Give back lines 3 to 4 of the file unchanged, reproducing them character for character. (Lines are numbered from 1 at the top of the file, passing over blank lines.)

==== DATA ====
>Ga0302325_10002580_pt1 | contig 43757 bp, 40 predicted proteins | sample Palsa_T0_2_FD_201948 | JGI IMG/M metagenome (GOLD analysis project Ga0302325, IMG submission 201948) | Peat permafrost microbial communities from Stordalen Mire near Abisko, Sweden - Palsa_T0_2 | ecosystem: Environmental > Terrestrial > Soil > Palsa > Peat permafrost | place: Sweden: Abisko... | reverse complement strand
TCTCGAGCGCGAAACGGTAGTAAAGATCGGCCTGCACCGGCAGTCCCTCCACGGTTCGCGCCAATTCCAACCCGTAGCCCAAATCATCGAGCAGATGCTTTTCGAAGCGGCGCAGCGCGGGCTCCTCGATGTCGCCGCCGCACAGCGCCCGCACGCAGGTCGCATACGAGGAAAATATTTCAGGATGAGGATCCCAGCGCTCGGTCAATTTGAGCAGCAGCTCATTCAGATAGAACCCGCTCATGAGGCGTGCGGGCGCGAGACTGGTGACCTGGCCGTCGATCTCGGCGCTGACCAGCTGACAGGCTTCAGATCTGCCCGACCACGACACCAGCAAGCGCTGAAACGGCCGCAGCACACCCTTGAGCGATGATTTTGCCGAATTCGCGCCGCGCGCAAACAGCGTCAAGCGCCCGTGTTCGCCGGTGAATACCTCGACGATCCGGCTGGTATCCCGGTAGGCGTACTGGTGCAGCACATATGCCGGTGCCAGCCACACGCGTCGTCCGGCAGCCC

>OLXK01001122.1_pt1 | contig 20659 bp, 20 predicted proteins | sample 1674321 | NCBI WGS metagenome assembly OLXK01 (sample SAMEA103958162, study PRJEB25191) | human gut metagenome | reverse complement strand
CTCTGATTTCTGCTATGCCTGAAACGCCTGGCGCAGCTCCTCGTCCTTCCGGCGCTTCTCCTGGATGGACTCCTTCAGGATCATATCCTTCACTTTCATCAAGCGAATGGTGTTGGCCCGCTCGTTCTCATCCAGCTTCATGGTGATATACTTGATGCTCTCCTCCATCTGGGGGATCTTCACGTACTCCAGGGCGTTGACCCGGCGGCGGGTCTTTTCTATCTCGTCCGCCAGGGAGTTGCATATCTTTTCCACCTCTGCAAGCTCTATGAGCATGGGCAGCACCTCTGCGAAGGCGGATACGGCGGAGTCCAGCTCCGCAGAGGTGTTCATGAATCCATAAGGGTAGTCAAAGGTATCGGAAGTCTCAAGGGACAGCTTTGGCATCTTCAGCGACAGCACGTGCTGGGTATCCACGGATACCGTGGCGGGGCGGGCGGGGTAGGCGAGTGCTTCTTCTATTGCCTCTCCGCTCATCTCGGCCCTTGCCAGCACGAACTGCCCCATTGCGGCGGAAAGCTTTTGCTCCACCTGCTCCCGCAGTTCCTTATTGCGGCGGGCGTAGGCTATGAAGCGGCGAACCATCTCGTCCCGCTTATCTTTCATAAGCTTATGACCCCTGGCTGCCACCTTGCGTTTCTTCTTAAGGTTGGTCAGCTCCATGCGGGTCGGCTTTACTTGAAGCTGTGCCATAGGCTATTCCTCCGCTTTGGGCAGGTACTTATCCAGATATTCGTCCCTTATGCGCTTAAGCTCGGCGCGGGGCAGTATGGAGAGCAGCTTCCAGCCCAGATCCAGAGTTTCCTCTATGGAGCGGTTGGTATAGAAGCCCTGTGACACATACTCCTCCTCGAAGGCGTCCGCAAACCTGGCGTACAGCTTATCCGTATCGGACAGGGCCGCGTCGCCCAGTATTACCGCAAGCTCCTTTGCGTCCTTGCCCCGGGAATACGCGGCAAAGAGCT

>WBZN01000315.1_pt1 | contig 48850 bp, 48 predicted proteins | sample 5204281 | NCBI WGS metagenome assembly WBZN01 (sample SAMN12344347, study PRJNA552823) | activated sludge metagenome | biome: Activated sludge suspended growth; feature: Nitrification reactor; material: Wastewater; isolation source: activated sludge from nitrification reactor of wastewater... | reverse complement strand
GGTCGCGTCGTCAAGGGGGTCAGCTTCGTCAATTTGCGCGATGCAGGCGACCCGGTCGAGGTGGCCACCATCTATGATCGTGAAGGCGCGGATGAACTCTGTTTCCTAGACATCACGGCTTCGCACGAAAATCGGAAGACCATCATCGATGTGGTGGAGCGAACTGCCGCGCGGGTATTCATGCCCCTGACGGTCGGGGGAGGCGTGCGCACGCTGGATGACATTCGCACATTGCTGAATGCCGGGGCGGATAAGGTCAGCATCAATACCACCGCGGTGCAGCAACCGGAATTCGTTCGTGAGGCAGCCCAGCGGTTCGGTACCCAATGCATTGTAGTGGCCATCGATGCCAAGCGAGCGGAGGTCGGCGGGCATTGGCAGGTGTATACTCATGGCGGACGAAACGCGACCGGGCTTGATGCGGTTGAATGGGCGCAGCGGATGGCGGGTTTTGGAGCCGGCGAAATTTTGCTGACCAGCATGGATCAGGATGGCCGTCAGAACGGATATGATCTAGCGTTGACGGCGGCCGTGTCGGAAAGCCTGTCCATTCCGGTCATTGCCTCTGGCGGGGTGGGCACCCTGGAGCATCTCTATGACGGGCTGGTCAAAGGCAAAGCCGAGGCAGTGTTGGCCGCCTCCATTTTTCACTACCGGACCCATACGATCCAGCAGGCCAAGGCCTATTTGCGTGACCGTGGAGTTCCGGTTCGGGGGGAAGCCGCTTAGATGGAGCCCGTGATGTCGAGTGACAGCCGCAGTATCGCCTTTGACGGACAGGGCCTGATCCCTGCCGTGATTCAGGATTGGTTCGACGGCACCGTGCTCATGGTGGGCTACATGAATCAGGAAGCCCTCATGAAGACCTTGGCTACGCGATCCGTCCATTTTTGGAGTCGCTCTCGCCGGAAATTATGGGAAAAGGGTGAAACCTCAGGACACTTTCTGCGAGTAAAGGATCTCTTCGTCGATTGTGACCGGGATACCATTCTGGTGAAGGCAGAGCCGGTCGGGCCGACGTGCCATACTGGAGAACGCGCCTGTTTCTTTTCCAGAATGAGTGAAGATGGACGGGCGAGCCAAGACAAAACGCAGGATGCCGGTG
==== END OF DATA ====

>OLXK01001122.1_pt1 | contig 20659 bp, 20 predicted proteins | sample 1674321 | NCBI WGS metagenome assembly OLXK01 (sample SAMEA103958162, study PRJEB25191) | human gut metagenome | reverse complement strand
CTCTGATTTCTGCTATGCCTGAAACGCCTGGCGCAGCTCCTCGTCCTTCCGGCGCTTCTCCTGGATGGACTCCTTCAGGATCATATCCTTCACTTTCATCAAGCGAATGGTGTTGGCCCGCTCGTTCTCATCCAGCTTCATGGTGATATACTTGATGCTCTCCTCCATCTGGGGGATCTTCACGTACTCCAGGGCGTTGACCCGGCGGCGGGTCTTTTCTATCTCGTCCGCCAGGGAGTTGCATATCTTTTCCACCTCTGCAAGCTCTATGAGCATGGGCAGCACCTCTGCGAAGGCGGATACGGCGGAGTCCAGCTCCGCAGAGGTGTTCATGAATCCATAAGGGTAGTCAAAGGTATCGGAAGTCTCAAGGGACAGCTTTGGCATCTTCAGCGACAGCACGTGCTGGGTATCCACGGATACCGTGGCGGGGCGGGCGGGGTAGGCGAGTGCTTCTTCTATTGCCTCTCCGCTCATCTCGGCCCTTGCCAGCACGAACTGCCCCATTGCGGCGGAAAGCTTTTGCTCCACCTGCTCCCGCAGTTCCTTATTGCGGCGGGCGTAGGCTATGAAGCGGCGAACCATCTCGTCCCGCTTATCTTTCATAAGCTTATGACCCCTGGCTGCCACCTTGCGTTTCTTCTTAAGGTTGGTCAGCTCCATGCGGGTCGGCTTTACTTGAAGCTGTGCCATAGGCTATTCCTCCGCTTTGGGCAGGTACTTATCCAGATATTCGTCCCTTATGCGCTTAAGCTCGGCGCGGGGCAGTATGGAGAGCAGCTTCCAGCCCAGATCCAGAGTTTCCTCTATGGAGCGGTTGGTATAGAAGCCCTGTGACACATACTCCTCCTCGAAGGCGTCCGCAAACCTGGCGTACAGCTTATCCGTATCGGACAGGGCCGCGTCGCCCAGTATTACCGCAAGCTCCTTTGCGTCCTTGCCCCGGGAATACGCGGCAAAGAGCT